It’s almost Columbus Day in the United States. As an herbalist who has studied primarily with a First Nations teacher, Choctaw elder Karyn Sanders, I can’t let this day pass without an acknowledgement of the brutal legacy of this holiday.
This country was built on bloodshed. Last week, I wrote about the legacy of Cotton and it’s connection with the enslavement of Africans and African Americans. The United States celebrates Columbus Day on October 14th this year. I have followed the leadership of many indigenous people in shifting my language and naming this day indigenous peoples day. I invite you to consider this re frame as well.
So how can those of us who are non-native herbalists and people who love the earth honor Indigenous Peoples Day? Here’s some ideas:
1) Learn the History
US History textbooks have lied about the legacy of genocide in this country for generations. Dominant culture continues to spread lies and mistruths about Native Americans. A key way that the genocide continues is through an erasure of Native American identity. Even some progressive discussions of American history can contain undercurrents of “and all the Native people are dead now”. Western Herbalists often talk about how “Native Americans used to use this plant in this way…..”. Can you see how this approach erases the existence of current indigenous people and their practices? It’s important to know this history and to recognize that there are First Nations people that have survived the genocide and are fighting for their continued survival. See a link below for a video about the Taino people (the tribe on who’s lands Columbus landed) and efforts of these people to reclaim and/or be recognized as indigenous people.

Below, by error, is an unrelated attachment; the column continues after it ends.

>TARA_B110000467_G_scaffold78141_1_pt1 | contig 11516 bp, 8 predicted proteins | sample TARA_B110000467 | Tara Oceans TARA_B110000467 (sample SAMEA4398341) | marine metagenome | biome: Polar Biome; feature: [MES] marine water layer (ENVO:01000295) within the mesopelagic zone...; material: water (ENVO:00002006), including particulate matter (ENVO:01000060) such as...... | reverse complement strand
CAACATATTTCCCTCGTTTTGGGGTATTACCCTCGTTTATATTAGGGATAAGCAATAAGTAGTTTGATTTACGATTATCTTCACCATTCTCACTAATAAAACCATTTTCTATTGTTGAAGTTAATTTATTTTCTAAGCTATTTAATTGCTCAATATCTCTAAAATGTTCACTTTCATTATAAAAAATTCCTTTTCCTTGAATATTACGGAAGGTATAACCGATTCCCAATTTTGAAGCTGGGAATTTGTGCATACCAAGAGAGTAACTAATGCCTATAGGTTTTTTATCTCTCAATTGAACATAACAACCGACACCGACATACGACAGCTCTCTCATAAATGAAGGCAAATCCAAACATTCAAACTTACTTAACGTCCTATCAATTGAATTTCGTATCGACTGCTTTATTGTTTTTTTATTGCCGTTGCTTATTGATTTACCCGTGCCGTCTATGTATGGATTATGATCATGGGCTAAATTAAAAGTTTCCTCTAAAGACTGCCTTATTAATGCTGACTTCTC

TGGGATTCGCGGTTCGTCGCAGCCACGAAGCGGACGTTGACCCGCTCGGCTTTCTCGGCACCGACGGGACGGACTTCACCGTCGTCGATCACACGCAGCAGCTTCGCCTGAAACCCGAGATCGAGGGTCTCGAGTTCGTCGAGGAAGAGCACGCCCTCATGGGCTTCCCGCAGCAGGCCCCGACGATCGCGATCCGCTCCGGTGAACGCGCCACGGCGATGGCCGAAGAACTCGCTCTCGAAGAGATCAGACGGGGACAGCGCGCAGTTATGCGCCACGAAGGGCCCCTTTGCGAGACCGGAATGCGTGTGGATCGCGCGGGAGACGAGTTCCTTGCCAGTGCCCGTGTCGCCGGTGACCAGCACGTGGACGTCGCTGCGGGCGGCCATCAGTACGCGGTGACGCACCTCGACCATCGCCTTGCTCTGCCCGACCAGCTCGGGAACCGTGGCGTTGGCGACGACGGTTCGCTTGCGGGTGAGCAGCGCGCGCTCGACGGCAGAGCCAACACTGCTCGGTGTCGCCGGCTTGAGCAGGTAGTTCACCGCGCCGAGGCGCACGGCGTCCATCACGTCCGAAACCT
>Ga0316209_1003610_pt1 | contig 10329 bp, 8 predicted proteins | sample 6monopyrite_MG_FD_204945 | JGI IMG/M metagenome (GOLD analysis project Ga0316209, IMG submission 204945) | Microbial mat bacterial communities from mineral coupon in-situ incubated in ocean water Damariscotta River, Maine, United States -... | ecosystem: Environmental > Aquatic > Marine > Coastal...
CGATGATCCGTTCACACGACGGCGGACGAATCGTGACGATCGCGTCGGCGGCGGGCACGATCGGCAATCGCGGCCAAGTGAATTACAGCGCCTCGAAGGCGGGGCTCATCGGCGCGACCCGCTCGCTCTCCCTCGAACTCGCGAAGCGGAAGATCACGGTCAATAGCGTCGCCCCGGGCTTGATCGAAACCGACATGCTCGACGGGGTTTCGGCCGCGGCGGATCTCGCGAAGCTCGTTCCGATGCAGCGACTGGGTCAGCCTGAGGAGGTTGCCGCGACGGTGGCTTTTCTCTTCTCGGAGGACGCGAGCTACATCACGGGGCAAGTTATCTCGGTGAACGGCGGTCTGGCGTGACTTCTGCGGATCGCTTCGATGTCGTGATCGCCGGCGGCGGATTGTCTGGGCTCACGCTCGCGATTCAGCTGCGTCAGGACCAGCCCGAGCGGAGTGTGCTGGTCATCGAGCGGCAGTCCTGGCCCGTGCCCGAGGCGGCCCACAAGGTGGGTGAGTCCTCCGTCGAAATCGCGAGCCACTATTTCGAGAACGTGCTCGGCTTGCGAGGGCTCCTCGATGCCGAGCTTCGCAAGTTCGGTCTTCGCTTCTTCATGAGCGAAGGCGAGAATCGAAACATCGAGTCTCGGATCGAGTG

2) Radically reconsider your wildcrafting practices and connections with colonization
When I first started studying with Karyn one of the first things she taught me is don’t harvest a plant until you have known it’s community for 7 years. I have been sitting with this teaching over the years. One of the things I have learned through this teaching is that plant populations shift and change over the years. Sometimes a community of plants that you meet for the first time that appears to be thriving is actually on the decline–often due to over harvesting. You may happen upon a beautiful stand of Angelica in the mountains and only harvest a small amount, make good offerings, and think you have been walking in a good way. However what you may not know is that this is a stand that a local indigenous healer has been tending to, sometimes for generations and you have just stolen their medicine. Developing a relationship with a plant community over several years allows you to notice if it is being tended to and harvested by someone locally. If someone is already tending to it and harvesting, you know this is not the place to harvest. This is also a great way to develop and deepen your relationships with the plants and your relationships with the land.
3) Don’t romanticize or generalize Native American cultures